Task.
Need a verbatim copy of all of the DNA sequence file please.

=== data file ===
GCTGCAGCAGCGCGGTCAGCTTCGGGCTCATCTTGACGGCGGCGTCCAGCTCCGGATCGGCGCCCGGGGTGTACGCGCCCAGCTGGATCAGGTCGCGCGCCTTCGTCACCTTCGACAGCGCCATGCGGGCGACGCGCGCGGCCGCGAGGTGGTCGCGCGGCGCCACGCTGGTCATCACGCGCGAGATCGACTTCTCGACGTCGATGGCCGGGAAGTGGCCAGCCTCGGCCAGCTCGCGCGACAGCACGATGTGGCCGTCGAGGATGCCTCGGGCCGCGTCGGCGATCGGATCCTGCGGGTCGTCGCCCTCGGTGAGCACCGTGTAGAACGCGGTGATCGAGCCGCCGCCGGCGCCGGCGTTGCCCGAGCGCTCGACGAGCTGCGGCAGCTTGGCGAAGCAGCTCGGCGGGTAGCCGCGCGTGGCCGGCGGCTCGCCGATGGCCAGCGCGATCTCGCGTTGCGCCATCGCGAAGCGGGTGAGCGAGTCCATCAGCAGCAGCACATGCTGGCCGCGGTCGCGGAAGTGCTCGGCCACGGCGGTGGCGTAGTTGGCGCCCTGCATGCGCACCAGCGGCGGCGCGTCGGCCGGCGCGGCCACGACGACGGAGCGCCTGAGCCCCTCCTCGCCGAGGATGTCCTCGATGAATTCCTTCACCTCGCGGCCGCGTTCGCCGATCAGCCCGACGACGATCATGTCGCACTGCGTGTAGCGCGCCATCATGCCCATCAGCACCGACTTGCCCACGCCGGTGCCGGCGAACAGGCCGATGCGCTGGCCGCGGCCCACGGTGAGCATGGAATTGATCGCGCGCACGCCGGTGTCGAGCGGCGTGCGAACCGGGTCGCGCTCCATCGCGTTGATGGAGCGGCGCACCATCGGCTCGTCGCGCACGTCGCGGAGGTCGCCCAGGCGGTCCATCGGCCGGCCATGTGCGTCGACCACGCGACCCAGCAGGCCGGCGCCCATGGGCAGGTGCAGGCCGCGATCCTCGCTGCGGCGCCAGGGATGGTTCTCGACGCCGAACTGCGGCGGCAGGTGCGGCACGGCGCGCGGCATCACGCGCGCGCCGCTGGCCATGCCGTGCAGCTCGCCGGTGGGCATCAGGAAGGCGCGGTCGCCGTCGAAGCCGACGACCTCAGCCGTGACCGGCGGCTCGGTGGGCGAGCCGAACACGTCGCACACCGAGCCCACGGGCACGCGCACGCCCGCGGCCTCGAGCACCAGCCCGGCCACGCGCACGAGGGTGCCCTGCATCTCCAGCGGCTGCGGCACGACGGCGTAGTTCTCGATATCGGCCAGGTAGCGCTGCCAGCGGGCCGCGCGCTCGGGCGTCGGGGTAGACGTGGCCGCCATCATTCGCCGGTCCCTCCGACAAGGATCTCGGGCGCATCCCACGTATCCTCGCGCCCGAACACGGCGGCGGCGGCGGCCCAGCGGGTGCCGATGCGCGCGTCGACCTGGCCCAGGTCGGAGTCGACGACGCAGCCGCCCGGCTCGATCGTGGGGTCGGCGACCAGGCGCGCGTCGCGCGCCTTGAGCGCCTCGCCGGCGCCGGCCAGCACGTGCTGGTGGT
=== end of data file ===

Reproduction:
GCTGCAGCAGCGCGGTCAGCTTCGGGCTCATCTTGACGGCGGCGTCCAGCTCCGGATCGGCGCCCGGGGTGTACGCGCCCAGCTGGATCAGGTCGCGCGCCTTCGTCACCTTCGACAGCGCCATGCGGGCGACGCGCGCGGCCGCGAGGTGGTCGCGCGGCGCCACGCTGGTCATCACGCGCGAGATCGACTTCTCGACGTCGATGGCCGGGAAGTGGCCAGCCTCGGCCAGCTCGCGCGACAGCACGATGTGGCCGTCGAGGATGCCTCGGGCCGCGTCGGCGATCGGATCCTGCGGGTCGTCGCCCTCGGTGAGCACCGTGTAGAACGCGGTGATCGAGCCGCCGCCGGCGCCGGCGTTGCCCGAGCGCTCGACGAGCTGCGGCAGCTTGGCGAAGCAGCTCGGCGGGTAGCCGCGCGTGGCCGGCGGCTCGCCGATGGCCAGCGCGATCTCGCGTTGCGCCATCGCGAAGCGGGTGAGCGAGTCCATCAGCAGCAGCACATGCTGGCCGCGGTCGCGGAAGTGCTCGGCCACGGCGGTGGCGTAGTTGGCGCCCTGCATGCGCACCAGCGGCGGCGCGTCGGCCGGCGCGGCCACGACGACGGAGCGCCTGAGCCCCTCCTCGCCGAGGATGTCCTCGATGAATTCCTTCACCTCGCGGCCGCGTTCGCCGATCAGCCCGACGACGATCATGTCGCACTGCGTGTAGCGCGCCATCATGCCCATCAGCACCGACTTGCCCACGCCGGTGCCGGCGAACAGGCCGATGCGCTGGCCGCGGCCCACGGTGAGCATGGAATTGATCGCGCGCACGCCGGTGTCGAGCGGCGTGCGAACCGGGTCGCGCTCCATCGCGTTGATGGAGCGGCGCACCATCGGCTCGTCGCGCACGTCGCGGAGGTCGCCCAGGCGGTCCATCGGCCGGCCATGTGCGTCGACCACGCGACCCAGCAGGCCGGCGCCCATGGGCAGGTGCAGGCCGCGATCCTCGCTGCGGCGCCAGGGATGGTTCTCGACGCCGAACTGCGGCGGCAGGTGCGGCACGGCGCGCGGCATCACGCGCGCGCCGCTGGCCATGCCGTGCAGCTCGCCGGTGGGCATCAGGAAGGCGCGGTCGCCGTCGAAGCCGACGACCTCAGCCGTGACCGGCGGCTCGGTGGGCGAGCCGAACACGTCGCACACCGAGCCCACGGGCACGCGCACGCCCGCGGCCTCGAGCACCAGCCCGGCCACGCGCACGAGGGTGCCCTGCATCTCCAGCGGCTGCGGCACGACGGCGTAGTTCTCGATATCGGCCAGGTAGCGCTGCCAGCGGGCCGCGCGCTCGGGCGTCGGGGTAGACGTGGCCGCCATCATTCGCCGGTCCCTCCGACAAGGATCTCGGGCGCATCCCACGTATCCTCGCGCCCGAACACGGCGGCGGCGGCGGCCCAGCGGGTGCCGATGCGCGCGTCGACCTGGCCCAGGTCGGAGTCGACGACGCAGCCGCCCGGCTCGATCGTGGGGTCGGCGACCAGGCGCGCGTCGCGCGCCTTGAGCGCCTCGCCGGCGCCGGCCAGCACGTGCTGGTGGT